Quarantine Pretzel Bites


Unlike most of you bloggers during our world-wide quarantine, I haven’t been baking cakes and pies and sweets and treats. Mostly that’s because I’m not a baker. I can bake yeasted bread in my sleep, but bread isn’t what I wanted to create in my kitchen during my isolation. I cooked instead.

But one day I was looking through my pantry and came across pretzel salt that I bought years ago, with the anticipation of making pretzel bites for the first time. So here I am getting on the baking bandwagon, although still a savory one.

I googled for a recipe, and found one from King Arthur Flour, which is a wonderful U.S. company that sells just about everything with which you need to bake. So I assumed it was a good recipe.

Turns out, my pretzel salt was from King Arthur Flour!

From the King Arthur Flour website, “You know the chewy texture and distinctive “street vendor pretzel” flavor you get in pretzels bought hot from a pushcart in the city? These bite-sized pretzels, in either a sweet or classic salty version, are a wonderful made-at-home take on those metro-style treats.”

Pretzel Bites
Recipe from King Arthur Flour

Pretzel dough:
2 1/2 cups (298g) King Arthur unbleached all-Purpose Flour
1 teaspoon salt
1 teaspoon sugar
2 1/4 teaspoons (7g) instant yeast
7/8 to 1 cup (198g to 227g) warm water*
* Use the greater amount in the winter, the lesser amount in the summer, and somewhere in between in the spring and fall. Your goal is a soft dough.

1 cup (227g) boiling water
2 tablespoons (28g) baking soda
Coarse, kosher or pretzel salt
6 tablespoons (85g) unsalted butter, melted

To make dough by hand, or with a mixer: Place all of the dough ingredients into a bowl, and beat until well-combined. Knead the dough, by hand or machine, for about 5 minutes, until it’s soft, smooth, and quite slack. Flour the dough and place it in a bag, and allow it to rest for 30 minutes.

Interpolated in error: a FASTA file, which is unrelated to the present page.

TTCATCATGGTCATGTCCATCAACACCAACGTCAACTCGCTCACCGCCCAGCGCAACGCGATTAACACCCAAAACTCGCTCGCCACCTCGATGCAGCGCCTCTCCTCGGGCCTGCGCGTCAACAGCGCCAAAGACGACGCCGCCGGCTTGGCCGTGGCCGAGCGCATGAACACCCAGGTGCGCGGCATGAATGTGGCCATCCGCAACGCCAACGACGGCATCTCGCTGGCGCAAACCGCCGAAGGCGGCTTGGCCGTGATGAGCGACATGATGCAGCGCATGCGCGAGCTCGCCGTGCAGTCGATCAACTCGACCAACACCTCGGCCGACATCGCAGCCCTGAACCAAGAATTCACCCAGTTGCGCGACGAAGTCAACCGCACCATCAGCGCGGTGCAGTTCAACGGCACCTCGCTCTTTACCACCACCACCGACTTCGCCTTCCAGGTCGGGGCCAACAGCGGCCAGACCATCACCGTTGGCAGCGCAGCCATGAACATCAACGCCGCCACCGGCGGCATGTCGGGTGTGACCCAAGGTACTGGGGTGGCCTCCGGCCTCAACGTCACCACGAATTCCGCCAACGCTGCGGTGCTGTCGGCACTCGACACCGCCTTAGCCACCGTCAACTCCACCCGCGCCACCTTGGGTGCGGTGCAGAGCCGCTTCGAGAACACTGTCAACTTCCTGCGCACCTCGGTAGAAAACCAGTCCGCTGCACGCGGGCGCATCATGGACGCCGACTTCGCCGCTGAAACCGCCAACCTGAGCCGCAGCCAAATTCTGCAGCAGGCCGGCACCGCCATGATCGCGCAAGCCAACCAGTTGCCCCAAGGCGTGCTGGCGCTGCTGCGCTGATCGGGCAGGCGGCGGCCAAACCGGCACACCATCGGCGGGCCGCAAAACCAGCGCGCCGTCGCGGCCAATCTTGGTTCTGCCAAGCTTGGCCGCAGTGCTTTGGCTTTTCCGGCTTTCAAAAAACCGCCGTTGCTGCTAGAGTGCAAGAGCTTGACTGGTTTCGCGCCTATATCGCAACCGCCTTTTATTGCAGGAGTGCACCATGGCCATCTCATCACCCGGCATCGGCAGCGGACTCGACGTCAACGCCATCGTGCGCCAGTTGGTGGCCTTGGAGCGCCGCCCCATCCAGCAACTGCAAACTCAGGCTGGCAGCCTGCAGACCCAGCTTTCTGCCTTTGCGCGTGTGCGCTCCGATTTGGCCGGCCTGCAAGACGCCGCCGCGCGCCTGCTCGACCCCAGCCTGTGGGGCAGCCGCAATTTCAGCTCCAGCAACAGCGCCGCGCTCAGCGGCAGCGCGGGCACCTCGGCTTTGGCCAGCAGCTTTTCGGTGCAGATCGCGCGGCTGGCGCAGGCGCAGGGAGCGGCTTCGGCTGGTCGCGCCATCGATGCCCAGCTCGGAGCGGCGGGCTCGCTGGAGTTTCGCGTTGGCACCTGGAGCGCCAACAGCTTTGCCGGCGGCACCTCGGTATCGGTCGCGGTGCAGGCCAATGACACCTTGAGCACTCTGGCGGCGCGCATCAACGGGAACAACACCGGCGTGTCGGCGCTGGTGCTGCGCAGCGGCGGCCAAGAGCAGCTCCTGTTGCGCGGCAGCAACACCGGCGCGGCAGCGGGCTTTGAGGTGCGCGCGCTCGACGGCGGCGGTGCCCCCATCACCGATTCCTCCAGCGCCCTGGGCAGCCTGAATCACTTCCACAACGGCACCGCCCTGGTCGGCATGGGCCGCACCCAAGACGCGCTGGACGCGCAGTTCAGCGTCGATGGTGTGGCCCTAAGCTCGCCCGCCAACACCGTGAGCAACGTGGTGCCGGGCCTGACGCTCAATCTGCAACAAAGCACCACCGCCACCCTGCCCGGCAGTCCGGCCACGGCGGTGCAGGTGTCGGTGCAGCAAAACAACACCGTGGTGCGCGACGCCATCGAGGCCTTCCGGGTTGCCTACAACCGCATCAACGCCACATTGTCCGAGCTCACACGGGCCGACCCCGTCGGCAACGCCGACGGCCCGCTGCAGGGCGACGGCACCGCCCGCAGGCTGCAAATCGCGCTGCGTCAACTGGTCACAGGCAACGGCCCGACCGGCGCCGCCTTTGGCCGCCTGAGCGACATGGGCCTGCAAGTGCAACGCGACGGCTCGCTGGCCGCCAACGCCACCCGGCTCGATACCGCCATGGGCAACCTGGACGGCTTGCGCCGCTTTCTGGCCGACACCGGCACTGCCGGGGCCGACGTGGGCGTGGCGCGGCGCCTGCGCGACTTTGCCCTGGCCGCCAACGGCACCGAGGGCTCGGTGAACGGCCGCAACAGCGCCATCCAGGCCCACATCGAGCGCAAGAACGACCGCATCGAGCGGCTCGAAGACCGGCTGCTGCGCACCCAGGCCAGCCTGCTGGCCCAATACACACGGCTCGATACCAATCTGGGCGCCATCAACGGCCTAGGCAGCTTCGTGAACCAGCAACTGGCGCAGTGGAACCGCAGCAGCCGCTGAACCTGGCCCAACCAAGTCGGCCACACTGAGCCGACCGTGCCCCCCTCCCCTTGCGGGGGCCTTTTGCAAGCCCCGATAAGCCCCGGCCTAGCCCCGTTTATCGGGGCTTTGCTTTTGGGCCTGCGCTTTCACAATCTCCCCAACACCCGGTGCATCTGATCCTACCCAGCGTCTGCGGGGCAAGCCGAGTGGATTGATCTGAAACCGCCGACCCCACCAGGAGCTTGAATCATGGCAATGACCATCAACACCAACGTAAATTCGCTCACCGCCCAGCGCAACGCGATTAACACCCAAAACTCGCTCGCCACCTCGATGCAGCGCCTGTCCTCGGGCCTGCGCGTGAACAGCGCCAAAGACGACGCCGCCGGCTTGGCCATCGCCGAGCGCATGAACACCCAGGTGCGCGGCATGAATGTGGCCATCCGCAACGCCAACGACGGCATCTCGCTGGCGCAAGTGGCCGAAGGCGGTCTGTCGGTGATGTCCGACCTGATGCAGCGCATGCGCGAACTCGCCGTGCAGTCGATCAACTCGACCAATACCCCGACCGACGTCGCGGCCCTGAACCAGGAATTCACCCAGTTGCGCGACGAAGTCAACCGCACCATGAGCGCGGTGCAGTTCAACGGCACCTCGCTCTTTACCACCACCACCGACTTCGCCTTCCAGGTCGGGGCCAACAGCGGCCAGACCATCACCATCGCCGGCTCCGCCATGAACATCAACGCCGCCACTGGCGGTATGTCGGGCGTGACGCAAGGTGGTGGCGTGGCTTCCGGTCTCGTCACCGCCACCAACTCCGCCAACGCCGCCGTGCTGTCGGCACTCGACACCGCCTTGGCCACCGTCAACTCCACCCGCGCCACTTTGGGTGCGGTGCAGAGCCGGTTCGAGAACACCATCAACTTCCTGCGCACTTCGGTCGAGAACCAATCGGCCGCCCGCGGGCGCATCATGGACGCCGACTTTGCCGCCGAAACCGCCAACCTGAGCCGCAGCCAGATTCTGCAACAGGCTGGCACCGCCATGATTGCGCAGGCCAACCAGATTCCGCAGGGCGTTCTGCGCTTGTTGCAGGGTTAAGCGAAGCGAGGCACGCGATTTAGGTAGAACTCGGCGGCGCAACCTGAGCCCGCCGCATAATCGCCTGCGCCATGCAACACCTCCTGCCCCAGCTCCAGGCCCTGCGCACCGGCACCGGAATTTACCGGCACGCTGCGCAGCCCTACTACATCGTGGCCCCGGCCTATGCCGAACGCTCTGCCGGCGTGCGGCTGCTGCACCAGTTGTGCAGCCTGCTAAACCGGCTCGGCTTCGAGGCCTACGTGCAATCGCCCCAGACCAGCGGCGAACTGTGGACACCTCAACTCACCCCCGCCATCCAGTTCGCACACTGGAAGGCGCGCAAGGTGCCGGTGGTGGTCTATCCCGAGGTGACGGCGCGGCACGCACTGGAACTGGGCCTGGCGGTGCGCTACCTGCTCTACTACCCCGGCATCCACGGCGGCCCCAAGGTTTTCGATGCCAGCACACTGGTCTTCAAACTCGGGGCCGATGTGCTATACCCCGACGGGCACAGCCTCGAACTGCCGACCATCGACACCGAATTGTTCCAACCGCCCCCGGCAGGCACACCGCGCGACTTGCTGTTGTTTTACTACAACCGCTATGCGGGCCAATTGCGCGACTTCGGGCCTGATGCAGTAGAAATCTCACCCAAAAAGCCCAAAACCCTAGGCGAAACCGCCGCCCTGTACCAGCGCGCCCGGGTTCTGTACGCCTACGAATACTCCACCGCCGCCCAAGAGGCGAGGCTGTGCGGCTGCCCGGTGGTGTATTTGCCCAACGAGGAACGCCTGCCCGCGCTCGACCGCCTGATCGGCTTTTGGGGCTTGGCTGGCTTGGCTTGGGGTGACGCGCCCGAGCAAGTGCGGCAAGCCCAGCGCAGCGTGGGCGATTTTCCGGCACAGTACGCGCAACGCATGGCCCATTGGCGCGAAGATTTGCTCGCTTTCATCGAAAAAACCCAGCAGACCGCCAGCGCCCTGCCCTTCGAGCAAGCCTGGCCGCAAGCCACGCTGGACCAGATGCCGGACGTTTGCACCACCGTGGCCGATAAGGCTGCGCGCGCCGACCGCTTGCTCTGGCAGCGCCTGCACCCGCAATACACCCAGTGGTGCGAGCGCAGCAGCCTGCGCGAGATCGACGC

My yeast is not instant, so I prepped my yeast first, then continued with the remaining dough ingredients.

While the dough is resting, prepare the topping: Combine the boiling water and baking soda, stirring until the soda is totally (or almost totally) dissolved. Set the mixture aside to cool to lukewarm (or cooler).

Preheat your oven to 400°F. Prepare a baking sheet by spraying it with vegetable oil spray, or lining it with parchment paper.

Transfer the dough to a lightly greased work surface, and divide it into six equal pieces. Roll the six pieces of dough into 12″ to 15″ ropes. Cut each rope crosswise into about 12 pieces.

Pour the cooled baking soda solution into a pan large enough to hold the bites. Place the bites into the solution, gently swish them around, and leave them there for a couple of minutes. Transfer them to a greased or parchment-lined baking sheet, and top with pretzel salt or sea salt.

Bake the bites for 12 to 15 minutes, until golden brown. Remove them from the oven, and roll them in the melted butter.

Place on a rack. In you’re not going to enjoy them immediately, store the bites, well-wrapped, at room temperature. Reheat briefly before serving.

The sweet version of these pretzel bites involves sprinkling them with cinnamon sugar, instead of salt.

I’ve seen a lot of folks mention that they were out of yeast during their isolation period. I can’t tell you how long I’ve had this yeast – ten years at least. I keep it in the freezer. It continues to work perfectly, and boy is it so much less expensive than buying little jars of yeast.